Many Different Kinds Of Love – Michael Rosen (2021)

I’ve mentioned here before that Michael Rosen is one of my literary heroes, especially for his work with children.  On a number of occasions I have been lucky enough to experience how this man can totally captivate a school hall full of children who hang on his every word.  His “Quick, Let’s Get Out Of Here” collection is one of my favourite children’s books ever.  And last year we almost lost him, hospitalised with Covid just around the time the first lockdown started, his illness made everything seem more grim and even more scary.

After 13 days in bed with what was diagnosed as just a viral illness the writer was hospitalised when a GP friend witnessed his blood oxygen reading of 58, the lowest she had ever seen on a conscious person. Following time in intensive care he was put in an induced coma on a ventilator remaining in the ICU ward for 46 days before beginning rehabilitation and having to relearn basic functions the disease had stripped from him like standing up and walking.

This collection is subtitled “A Story Of Life, Death & The NHS”.  In a sequence of prose poems Rosen catalogues his illness and recovery.  Alongside this is the extraordinary response from the staff who cared for him who maintained a diary throughout to boost his recovery.  These people were exhausted, often redeployed from their usual job and no doubt stressed beyond belief but they made the time to communicate with this comatose man in this way and these diary entries form an extremely moving section of the book.  Above the bed they placed a copy of his “These Are The Hands” poem produced for the 60th anniversary of the NHS.

I really always enjoy Michael Rosen’s poetic style, direct, closely observed and dealing here with painful honesty the effects this cruel virus has had on him.  When we are moaning about lockdown restrictions and posing conspiracy theories it’s important to feel the voice of those affected and Michael Rosen’s experience speaks for the thousands who have been similarly affected and for those thousands we have lost.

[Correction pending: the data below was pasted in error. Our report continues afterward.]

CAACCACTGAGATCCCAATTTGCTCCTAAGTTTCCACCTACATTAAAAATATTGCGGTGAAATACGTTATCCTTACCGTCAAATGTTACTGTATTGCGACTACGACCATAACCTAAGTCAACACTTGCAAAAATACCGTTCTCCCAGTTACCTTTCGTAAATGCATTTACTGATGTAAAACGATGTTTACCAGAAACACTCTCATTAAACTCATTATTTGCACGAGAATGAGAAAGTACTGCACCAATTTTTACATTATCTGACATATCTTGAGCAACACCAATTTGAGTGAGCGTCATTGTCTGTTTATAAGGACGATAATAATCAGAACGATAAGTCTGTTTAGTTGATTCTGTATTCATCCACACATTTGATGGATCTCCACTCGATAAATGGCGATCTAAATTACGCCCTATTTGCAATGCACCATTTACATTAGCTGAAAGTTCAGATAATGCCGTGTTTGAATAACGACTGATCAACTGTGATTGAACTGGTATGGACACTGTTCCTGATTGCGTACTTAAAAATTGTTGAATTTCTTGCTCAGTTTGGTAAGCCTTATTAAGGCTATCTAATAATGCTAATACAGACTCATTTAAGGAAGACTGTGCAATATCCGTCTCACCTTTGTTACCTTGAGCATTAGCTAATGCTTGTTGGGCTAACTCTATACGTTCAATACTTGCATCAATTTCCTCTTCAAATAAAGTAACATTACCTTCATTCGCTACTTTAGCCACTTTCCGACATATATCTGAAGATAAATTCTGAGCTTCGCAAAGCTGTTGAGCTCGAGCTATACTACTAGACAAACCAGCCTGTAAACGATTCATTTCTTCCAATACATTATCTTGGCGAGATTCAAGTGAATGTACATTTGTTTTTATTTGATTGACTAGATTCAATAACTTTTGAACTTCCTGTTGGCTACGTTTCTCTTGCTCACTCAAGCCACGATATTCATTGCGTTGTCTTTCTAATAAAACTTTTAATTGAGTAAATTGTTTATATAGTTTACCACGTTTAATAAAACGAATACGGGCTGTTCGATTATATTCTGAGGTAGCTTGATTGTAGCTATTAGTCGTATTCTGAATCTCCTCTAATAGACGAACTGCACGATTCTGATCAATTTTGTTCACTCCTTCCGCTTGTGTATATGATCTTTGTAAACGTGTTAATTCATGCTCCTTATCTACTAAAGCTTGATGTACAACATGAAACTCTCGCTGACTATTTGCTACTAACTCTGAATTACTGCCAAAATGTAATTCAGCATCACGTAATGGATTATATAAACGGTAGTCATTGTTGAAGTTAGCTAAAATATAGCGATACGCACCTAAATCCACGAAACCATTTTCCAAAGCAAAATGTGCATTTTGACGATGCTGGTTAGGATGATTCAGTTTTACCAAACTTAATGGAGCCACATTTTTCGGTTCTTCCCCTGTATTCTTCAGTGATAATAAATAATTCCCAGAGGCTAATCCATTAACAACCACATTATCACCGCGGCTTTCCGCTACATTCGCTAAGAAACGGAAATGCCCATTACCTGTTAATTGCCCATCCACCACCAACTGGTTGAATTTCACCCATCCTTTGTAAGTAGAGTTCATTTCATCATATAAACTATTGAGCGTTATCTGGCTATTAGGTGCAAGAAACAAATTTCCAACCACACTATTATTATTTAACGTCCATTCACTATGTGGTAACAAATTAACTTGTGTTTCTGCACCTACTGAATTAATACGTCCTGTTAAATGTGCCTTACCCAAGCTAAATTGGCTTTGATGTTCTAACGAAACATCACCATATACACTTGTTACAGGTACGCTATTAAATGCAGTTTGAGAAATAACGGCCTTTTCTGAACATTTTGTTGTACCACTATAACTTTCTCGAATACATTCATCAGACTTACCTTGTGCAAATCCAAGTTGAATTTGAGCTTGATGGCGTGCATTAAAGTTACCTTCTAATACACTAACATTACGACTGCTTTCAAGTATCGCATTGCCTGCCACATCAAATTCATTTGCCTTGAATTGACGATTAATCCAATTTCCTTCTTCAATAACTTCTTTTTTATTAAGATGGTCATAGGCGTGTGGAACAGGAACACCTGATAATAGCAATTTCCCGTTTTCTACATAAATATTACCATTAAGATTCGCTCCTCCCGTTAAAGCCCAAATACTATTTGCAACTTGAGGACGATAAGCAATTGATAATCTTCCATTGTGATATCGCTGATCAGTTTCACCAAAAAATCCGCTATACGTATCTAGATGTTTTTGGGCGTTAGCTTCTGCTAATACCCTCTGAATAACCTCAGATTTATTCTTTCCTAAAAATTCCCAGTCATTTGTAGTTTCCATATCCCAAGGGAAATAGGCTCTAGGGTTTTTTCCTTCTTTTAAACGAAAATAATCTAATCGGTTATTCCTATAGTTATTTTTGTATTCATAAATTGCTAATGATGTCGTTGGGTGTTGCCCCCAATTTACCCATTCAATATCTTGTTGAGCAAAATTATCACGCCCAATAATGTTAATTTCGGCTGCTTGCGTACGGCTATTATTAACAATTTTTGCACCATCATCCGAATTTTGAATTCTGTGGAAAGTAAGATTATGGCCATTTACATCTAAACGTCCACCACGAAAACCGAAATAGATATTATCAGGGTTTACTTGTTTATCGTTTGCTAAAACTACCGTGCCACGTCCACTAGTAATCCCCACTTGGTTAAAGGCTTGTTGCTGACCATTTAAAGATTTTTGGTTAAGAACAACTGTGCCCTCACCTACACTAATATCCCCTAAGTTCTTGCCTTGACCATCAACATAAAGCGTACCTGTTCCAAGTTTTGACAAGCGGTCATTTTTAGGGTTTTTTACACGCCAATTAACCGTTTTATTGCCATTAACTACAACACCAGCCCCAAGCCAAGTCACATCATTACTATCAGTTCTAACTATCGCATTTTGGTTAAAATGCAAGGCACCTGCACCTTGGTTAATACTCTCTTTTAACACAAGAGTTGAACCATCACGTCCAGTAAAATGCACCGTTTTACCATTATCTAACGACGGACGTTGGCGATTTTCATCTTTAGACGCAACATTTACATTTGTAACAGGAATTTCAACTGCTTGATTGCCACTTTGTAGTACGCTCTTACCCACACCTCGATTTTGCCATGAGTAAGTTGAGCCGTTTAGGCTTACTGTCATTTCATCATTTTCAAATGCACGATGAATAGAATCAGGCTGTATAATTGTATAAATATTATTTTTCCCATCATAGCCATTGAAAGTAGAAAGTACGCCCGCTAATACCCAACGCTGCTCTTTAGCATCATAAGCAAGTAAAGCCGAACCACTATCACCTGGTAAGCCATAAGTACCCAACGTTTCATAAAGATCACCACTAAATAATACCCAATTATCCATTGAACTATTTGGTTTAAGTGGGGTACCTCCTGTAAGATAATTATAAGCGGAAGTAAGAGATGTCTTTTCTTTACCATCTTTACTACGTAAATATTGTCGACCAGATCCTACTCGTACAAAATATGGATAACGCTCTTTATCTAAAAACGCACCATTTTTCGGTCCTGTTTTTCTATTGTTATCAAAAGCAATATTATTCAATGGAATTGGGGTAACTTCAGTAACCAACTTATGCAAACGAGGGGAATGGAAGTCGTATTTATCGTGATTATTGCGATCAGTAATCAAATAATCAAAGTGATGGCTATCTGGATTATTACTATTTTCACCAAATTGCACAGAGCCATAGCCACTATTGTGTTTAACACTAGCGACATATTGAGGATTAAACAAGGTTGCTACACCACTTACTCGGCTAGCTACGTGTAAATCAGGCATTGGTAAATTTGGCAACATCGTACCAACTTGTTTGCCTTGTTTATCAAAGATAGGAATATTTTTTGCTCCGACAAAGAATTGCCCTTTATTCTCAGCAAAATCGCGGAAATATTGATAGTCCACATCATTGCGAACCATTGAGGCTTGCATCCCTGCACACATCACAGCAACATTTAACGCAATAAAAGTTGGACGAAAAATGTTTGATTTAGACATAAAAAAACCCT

He always has the ability to find humour in the ridiculous even in the darkest moments.

“They’ve been worried

about my low blood pressure

but they’ve brought me the Daily Mail

so it’ll be fine in a moment.”

I read this on the anniversary of the first lockdown and there was no better way to get me to reflect on the year’s events and how it has hit this very special person.  This is a magnificent work which has been beautifully put together by the author and Penguin Books.  It will prove to be a lasting testament to the talent and tenacity of this man and of a reminder of the strange times we have been living in.

Many Different Types Of Love was published by Ebury Press, a division of Penguin Random House 18th March 2021. Many thanks to the publishers and Netgalley for the review copy.

This Is Going To Hurt – Adam Kay (2017)- a Real Life Review

realives

adamkay

….And it very probably will. This book certainly had me squirming (Top Tip: it’s not the best book to read during your lunch break!).  I haven’t read anything before with so much bodily fluids sloshing around (Top Tip 2: you might not want to read this it if you are pregnant).  Adam Kay has written one of the best-selling non-fiction paperbacks of the year and at long last it seems to be dawning on people what being an NHS doctor in a hospital is actually like.

Kay wrote diaries which span over six years (2004-10) from the very first day of his appointment as a House Officer, enthusiastic but terrified, to an incident which eventually led him to hanging up his stethoscope as a Senior Registrar.  It is an extraordinary and ultimately chilling catalogue.  Since giving up the medical profession Kay has turned to comedy and it was obviously his ability to pick out the funny side of his work that kept him (more or less) sane.  Long hours, patient demands, inserted foreign objects, inexplicable IT systems, patient misunderstandings, long hours, fractious home lives caused by long hours, medical misunderstanding, oh, did I mention the long hours are all present here.  Kay’s decision to focus on obstetrics and gynaecology provides many fraught moments, quite a lot of those body fluids, and will make for difficult reading at times for the squeamish.

But apart from this his account serves as a testament to just how bloody marvellous people who choose to work in the NHS are.  In recent years (and remember Kay left 7 or 8 years ago, I don’t things have got any better) the government has seen fit to try and squeeze the NHS into a corset of implausible targets, an over-emphasis on accountability, uninformed choice and poor funding so that it is only through the sheer dedication of its workers that it survives.

The expectations of people to continually deliver their best in life and death situations after incredibly long shifts and with little back-up support or care for them as individuals can only bring about stress, trauma, an exodus out of the service and in alarming statistics suicide in order to escape the never ending responsibility in an increasing litigious society.

Anyone who starts to have a flicker of hesitancy when they hear a government minister or certain sections of the press claim a medic’s life is a cushy one should be forced to read this book.  And did I mention it is also very funny….

fourstars

This Is Going To Hurt was published in the UK by Picador in 2017